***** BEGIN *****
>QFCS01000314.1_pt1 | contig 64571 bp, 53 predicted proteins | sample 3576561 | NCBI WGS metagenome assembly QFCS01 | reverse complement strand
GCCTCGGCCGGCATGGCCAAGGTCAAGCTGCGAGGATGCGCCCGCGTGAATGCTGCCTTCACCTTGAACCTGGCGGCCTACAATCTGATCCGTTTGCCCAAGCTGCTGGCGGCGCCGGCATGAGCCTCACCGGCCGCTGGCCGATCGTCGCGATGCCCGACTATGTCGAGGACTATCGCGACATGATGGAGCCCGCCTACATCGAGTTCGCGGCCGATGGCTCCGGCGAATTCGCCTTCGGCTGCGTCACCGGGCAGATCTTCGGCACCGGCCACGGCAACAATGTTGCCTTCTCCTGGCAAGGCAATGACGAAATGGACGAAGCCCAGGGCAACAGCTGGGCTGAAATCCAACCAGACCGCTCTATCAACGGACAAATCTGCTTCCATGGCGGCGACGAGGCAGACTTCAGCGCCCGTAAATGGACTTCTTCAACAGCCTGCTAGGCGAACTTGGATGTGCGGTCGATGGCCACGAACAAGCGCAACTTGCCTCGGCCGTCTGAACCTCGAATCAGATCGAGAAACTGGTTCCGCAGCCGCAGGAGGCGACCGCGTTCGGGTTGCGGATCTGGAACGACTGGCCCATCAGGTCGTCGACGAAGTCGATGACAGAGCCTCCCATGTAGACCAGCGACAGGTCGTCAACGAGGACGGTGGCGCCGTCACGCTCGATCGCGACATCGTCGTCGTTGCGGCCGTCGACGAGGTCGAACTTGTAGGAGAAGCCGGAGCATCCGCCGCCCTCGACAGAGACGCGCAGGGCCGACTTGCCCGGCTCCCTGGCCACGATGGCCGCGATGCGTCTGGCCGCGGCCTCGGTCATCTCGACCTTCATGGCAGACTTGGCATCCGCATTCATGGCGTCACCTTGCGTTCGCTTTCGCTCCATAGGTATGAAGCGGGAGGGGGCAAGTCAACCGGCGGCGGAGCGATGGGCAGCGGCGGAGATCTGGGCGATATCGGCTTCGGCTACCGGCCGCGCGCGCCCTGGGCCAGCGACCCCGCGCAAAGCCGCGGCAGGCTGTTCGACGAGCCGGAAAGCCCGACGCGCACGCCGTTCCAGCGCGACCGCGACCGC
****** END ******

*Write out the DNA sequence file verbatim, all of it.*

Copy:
>QFCS01000314.1_pt1 | contig 64571 bp, 53 predicted proteins | sample 3576561 | NCBI WGS metagenome assembly QFCS01 | reverse complement strand
GCCTCGGCCGGCATGGCCAAGGTCAAGCTGCGAGGATGCGCCCGCGTGAATGCTGCCTTCACCTTGAACCTGGCGGCCTACAATCTGATCCGTTTGCCCAAGCTGCTGGCGGCGCCGGCATGAGCCTCACCGGCCGCTGGCCGATCGTCGCGATGCCCGACTATGTCGAGGACTATCGCGACATGATGGAGCCCGCCTACATCGAGTTCGCGGCCGATGGCTCCGGCGAATTCGCCTTCGGCTGCGTCACCGGGCAGATCTTCGGCACCGGCCACGGCAACAATGTTGCCTTCTCCTGGCAAGGCAATGACGAAATGGACGAAGCCCAGGGCAACAGCTGGGCTGAAATCCAACCAGACCGCTCTATCAACGGACAAATCTGCTTCCATGGCGGCGACGAGGCAGACTTCAGCGCCCGTAAATGGACTTCTTCAACAGCCTGCTAGGCGAACTTGGATGTGCGGTCGATGGCCACGAACAAGCGCAACTTGCCTCGGCCGTCTGAACCTCGAATCAGATCGAGAAACTGGTTCCGCAGCCGCAGGAGGCGACCGCGTTCGGGTTGCGGATCTGGAACGACTGGCCCATCAGGTCGTCGACGAAGTCGATGACAGAGCCTCCCATGTAGACCAGCGACAGGTCGTCAACGAGGACGGTGGCGCCGTCACGCTCGATCGCGACATCGTCGTCGTTGCGGCCGTCGACGAGGTCGAACTTGTAGGAGAAGCCGGAGCATCCGCCGCCCTCGACAGAGACGCGCAGGGCCGACTTGCCCGGCTCCCTGGCCACGATGGCCGCGATGCGTCTGGCCGCGGCCTCGGTCATCTCGACCTTCATGGCAGACTTGGCATCCGCATTCATGGCGTCACCTTGCGTTCGCTTTCGCTCCATAGGTATGAAGCGGGAGGGGGCAAGTCAACCGGCGGCGGAGCGATGGGCAGCGGCGGAGATCTGGGCGATATCGGCTTCGGCTACCGGCCGCGCGCGCCCTGGGCCAGCGACCCCGCGCAAAGCCGCGGCAGGCTGTTCGACGAGCCGGAAAGCCCGACGCGCACGCCGTTCCAGCGCGACCGCGACCGC